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"A new era has dawned," and here is its prophet. The wisdom acquired by Dr. Myers in many years of practice shines throughout this book. It is recommended without reservation to all practitioners concerned with tuberculosis, be they general practitioners, internists, surgeons, phthisiologists, or administrators. For the price of a good steak dinner and within a five-hour period one can learn the essentials of tuberculosis, its control, and its treatment. Old ideas, such as Marfan's law, the fad for B. C. G. vaccination in the U. S., the ubiquitousness of tubercle bacilli, the preeminence of exogenous infection, and the ideas that sanatoria can be run as if the disease is not contagious and that mental patients have a lowered resistance and that race or inheritance is of any importance are one and all damned with scientific reasoning. Here we have an outline of all types of tuberculosis and how to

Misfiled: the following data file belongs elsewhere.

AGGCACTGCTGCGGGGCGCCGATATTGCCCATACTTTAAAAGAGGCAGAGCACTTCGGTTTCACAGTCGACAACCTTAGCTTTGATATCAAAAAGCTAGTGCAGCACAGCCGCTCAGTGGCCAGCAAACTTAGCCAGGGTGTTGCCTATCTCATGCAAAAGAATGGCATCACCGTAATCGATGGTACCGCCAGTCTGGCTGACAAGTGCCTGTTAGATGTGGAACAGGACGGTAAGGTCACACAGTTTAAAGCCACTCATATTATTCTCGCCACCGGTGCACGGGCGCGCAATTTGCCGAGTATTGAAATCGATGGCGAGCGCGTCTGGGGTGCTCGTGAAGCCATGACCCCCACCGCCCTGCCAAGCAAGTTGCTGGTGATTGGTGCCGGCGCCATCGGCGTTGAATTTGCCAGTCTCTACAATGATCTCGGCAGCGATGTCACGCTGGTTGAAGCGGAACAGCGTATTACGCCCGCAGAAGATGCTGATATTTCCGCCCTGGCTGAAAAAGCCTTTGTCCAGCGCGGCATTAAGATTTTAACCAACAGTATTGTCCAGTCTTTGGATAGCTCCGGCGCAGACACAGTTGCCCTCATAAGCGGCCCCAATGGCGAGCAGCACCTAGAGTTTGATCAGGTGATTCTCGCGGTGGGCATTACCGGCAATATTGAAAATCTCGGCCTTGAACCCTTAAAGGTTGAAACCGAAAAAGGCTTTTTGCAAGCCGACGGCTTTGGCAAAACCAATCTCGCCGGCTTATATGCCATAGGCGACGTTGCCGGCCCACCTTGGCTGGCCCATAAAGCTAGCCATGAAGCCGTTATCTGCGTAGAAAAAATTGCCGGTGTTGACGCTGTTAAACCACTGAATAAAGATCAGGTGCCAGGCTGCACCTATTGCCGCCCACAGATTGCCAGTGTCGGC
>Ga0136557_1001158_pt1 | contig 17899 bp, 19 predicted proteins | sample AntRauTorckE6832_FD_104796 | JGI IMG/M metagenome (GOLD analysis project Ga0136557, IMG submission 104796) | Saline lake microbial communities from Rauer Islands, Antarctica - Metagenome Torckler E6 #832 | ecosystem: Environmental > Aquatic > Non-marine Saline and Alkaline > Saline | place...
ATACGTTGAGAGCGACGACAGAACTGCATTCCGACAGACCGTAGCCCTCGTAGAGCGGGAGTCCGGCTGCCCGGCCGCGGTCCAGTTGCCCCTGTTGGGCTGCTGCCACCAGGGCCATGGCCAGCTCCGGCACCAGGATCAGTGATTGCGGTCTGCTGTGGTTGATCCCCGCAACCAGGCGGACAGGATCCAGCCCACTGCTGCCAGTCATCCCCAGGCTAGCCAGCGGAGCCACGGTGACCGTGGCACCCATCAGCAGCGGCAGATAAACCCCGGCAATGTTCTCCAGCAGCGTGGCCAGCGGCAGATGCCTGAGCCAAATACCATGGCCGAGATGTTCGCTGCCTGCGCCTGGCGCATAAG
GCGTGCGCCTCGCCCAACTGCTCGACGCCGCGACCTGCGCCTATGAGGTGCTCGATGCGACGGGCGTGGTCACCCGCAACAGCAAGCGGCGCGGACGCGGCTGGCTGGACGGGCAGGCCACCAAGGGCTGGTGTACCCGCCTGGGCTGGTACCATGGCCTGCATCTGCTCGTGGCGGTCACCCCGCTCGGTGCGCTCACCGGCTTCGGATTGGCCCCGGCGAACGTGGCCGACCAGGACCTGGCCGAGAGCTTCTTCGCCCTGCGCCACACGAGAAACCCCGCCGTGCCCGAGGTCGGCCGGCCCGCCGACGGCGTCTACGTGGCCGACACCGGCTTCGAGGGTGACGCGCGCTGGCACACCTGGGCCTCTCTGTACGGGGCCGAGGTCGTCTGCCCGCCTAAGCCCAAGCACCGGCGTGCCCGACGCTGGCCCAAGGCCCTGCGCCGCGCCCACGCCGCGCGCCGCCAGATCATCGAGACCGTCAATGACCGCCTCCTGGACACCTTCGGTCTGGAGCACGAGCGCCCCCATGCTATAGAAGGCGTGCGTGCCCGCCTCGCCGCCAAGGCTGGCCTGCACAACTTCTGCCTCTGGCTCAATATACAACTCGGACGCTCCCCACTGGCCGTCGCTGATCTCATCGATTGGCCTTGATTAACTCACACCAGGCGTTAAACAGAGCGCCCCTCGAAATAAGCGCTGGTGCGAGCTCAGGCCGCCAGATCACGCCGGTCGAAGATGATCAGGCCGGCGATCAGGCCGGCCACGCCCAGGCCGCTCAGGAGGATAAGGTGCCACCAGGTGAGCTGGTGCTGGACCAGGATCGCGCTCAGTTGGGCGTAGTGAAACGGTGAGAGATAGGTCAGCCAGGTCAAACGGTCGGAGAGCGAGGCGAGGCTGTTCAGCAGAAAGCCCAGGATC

Smith IM. Tuberculosis: Every Physician's Problems. AMA Arch Intern Med. 1958;102(1):164. doi:10.1001/archinte.1958.00260190166021
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